31 December, 2010

The Case of the Mysteriously Manifesting Penny Dreadful: A Noir

It's a bitter cold Tuesday morning in late November I get a pass slipped in my door. The prison's property room, half-past eight. Must be another book, I think as I suck down the day's first mouthful of coffee and ponder the white slip in my hand. A half-assed smile creases my face. Happy thirty-second birthday, Byron. Looks like you're remembered.

People started gifting me books a few month ago. A real treat, that was. Before, prison rules said nobody could order me squat. If I wanted to feed my hunger for the word, I had to mail order it myself — squeeze the dough out of my inmate account. Those chuckleheads over in the state capital sure know how to cramp a fella's style. Anyway, then some genius gets the idea to have a business write the Department of Corrections a letter. Threatens to sue DOC for unfair business practices, or some such thing — what moxie! — and they drop the rule like a hot potato. All of a sudden, books are tumbling in. It's like everybody hitting triple cherries at the slots, all at once, and the dames in the mail and property rooms are sweating bullets trying to keep buckets underneath, just to keep everyone's jackpots from spilling out onto the floor. Oh sure, it slows eventually, but not before every one of those ladies get their chance to use some very unladylike language.

I've barely got time to finish off the dregs of coffee number one and brace myself for the cold. Halfway across the yard, some schmo asks if it's cold enough for me, as I'm passing him and blowing enough steam with each breath to run a locomotive to Poughkeepsie and back. There's one in every crowd, I swear. I shoot the schmo a lame smile and nod so he doesn't take it personal, then hurry on my way.

Sure enough, the package waiting is a book. The Petting Zoo. Jim Carroll, RIP. Just in time for my birthday, too. Seems one sweet tomato's still got me on her mind. Broads are really something else. I'm making a mental note to give her a ring — a call, I mean; she's hardly the settling-down type — when the woman behind the counter tells me I've got another book, from someplace else.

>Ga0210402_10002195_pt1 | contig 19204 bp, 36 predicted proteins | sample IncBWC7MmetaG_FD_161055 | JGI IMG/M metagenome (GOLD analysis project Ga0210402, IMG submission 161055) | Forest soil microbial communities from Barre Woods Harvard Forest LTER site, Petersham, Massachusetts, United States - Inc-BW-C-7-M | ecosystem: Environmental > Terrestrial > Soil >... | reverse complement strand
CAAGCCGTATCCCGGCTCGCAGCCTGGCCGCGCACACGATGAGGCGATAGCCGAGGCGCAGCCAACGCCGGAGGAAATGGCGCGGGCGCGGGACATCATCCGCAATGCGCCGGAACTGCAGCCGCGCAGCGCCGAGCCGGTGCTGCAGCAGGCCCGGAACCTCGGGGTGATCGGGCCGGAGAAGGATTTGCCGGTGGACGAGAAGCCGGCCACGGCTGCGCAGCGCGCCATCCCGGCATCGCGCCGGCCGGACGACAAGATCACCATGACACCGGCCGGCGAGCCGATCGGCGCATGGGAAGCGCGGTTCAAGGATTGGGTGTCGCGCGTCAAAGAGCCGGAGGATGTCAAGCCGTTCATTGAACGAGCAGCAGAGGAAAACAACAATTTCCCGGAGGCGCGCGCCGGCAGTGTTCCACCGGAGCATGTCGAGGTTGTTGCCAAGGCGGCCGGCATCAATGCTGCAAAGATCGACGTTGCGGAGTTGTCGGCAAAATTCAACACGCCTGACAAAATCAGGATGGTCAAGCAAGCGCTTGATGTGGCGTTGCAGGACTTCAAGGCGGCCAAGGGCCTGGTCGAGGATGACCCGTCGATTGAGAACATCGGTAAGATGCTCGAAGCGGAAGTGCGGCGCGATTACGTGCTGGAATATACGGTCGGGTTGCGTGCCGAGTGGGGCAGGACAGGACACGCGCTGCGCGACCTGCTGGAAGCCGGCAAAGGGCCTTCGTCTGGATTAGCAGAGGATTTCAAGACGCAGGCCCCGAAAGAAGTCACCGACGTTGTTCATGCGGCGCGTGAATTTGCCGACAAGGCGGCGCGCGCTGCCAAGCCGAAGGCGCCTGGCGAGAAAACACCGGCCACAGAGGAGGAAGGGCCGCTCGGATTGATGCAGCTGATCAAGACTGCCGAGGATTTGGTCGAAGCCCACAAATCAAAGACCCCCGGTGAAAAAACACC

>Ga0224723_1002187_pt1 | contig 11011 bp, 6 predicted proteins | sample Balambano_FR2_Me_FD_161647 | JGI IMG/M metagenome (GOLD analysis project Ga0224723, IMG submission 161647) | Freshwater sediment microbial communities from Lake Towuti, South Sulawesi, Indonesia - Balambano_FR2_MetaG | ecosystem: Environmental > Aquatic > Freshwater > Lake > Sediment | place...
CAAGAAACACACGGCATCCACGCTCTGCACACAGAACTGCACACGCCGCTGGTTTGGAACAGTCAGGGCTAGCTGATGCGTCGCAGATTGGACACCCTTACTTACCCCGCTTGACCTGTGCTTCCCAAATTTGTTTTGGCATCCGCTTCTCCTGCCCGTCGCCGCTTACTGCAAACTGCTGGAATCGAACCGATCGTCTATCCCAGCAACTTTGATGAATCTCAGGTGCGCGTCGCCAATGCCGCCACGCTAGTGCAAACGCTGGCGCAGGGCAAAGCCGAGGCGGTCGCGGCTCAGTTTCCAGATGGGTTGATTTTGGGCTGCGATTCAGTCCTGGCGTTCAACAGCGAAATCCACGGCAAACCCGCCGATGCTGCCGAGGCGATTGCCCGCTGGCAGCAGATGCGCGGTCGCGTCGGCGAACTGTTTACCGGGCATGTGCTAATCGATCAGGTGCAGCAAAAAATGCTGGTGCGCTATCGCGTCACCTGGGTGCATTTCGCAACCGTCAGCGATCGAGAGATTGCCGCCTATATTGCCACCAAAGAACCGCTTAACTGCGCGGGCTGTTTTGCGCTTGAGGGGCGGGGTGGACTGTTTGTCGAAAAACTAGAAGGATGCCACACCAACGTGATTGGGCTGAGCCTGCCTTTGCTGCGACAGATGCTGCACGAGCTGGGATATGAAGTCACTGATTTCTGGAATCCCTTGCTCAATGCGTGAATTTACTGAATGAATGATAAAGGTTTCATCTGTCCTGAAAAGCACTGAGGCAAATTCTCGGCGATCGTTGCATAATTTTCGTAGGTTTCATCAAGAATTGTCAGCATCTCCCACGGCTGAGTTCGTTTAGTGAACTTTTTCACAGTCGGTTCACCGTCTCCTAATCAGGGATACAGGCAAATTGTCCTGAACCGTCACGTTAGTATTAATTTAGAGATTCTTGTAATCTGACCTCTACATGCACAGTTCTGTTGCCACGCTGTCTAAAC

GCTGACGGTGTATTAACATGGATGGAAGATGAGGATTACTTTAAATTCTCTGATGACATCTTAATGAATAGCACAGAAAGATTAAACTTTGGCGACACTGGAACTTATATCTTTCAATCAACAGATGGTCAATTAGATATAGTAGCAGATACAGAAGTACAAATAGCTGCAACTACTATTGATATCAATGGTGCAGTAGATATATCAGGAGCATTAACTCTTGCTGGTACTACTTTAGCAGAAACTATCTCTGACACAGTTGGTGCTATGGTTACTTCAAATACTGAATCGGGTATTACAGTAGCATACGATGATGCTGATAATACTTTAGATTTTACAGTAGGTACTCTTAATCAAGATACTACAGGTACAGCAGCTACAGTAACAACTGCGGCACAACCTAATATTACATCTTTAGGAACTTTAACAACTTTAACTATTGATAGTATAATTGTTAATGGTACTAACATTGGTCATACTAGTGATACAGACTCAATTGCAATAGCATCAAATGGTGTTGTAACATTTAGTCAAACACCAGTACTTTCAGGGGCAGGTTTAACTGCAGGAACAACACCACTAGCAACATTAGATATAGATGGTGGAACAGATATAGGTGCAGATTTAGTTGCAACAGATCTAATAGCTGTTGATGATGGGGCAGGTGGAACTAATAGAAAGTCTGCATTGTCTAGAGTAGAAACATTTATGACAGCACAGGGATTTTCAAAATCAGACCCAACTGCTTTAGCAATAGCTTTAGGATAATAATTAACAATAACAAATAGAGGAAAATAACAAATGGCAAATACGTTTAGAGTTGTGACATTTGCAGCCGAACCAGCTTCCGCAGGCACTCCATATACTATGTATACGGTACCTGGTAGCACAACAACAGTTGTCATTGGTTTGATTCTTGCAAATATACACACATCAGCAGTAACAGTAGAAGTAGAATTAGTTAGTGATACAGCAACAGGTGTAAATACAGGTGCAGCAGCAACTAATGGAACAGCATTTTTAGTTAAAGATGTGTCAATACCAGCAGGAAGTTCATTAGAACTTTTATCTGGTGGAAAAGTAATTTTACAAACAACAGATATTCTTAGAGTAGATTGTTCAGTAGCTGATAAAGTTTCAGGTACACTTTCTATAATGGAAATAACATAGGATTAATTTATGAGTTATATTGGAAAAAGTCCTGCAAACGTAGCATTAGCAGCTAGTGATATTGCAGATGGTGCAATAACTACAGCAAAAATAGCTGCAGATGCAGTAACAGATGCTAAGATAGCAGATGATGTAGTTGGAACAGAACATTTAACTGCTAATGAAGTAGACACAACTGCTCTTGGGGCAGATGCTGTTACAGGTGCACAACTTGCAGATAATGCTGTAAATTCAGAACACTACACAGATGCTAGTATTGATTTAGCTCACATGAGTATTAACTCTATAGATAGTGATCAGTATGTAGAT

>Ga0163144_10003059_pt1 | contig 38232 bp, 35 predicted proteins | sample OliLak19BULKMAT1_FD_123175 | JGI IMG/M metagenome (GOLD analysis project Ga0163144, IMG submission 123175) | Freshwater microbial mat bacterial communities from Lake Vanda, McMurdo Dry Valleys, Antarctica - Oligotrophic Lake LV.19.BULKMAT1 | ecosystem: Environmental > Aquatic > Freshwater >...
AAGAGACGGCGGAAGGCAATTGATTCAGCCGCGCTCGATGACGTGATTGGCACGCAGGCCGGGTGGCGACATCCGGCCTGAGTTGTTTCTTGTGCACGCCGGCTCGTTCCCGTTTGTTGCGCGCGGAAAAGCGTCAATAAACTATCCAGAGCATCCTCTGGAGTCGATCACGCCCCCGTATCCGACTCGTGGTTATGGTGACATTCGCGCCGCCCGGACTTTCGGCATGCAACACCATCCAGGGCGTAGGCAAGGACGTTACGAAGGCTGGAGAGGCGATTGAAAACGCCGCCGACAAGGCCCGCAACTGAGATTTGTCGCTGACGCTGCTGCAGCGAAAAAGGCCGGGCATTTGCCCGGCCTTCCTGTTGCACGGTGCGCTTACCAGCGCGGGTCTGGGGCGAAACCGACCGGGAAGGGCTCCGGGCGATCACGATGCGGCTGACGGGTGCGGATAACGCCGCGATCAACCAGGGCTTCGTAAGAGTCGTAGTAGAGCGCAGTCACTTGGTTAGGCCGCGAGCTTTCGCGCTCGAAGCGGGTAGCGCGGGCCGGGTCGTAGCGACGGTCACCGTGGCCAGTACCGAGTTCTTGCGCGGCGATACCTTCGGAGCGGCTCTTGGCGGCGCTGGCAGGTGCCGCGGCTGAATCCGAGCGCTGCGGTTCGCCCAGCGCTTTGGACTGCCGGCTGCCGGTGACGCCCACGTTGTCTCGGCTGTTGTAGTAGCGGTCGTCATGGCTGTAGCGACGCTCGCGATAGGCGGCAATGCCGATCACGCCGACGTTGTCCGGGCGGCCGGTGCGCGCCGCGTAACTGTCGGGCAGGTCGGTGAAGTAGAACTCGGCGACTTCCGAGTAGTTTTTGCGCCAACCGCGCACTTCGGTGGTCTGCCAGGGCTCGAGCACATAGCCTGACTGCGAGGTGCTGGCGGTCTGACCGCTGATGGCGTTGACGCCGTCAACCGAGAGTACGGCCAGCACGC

One look is all it takes to tell this other book's not my style. The cover's a mess of red foil embossing, grisly fonts, and some half-painted panorama of a crow and a human skull in the snow. Kafka, it ain't. Plus, I'm iffy on any book with back-cover hype that ends with an ellipsis for no apparent reason....

"You sure that's mine?" I ask.

The brunette acts like checking the packaging's some kind of chore. She smacks her gum as she shows me the envelope and says, "There's no invoice, but it's got your name on it."

I shrug and sign for my two books. Back at the housing unit, I'm defrosting, waiting on hot water for another cup of joe, and checking out my haul. The Petting Zoo was on my wish list. Hopefully it'll be everything I hoped. But this surprise novel's a funny thing. A paranormal mystery by some redheaded bestseller is far enough beyond my area of expertise that I know it's time to call in help. I take the feather-light beach read across to my neighbor. He's up on all this pulpy stuff. Maybe he can point me in the right direction. Right now, I'm stuck holding my hat.

I get to his door, the guy looks like he's been worked over in a barroom brawl with Johnny Walker and Jack Daniels. Turns out, he's just waking up. I thank my lucky stars my thirty-two still looks better than his twenty-eight, first thing in the morning. Yeah, I'm a shallow SOB.

I hold the cover up to his face like it's evidence in a murder trial. "Do you know anything about this?"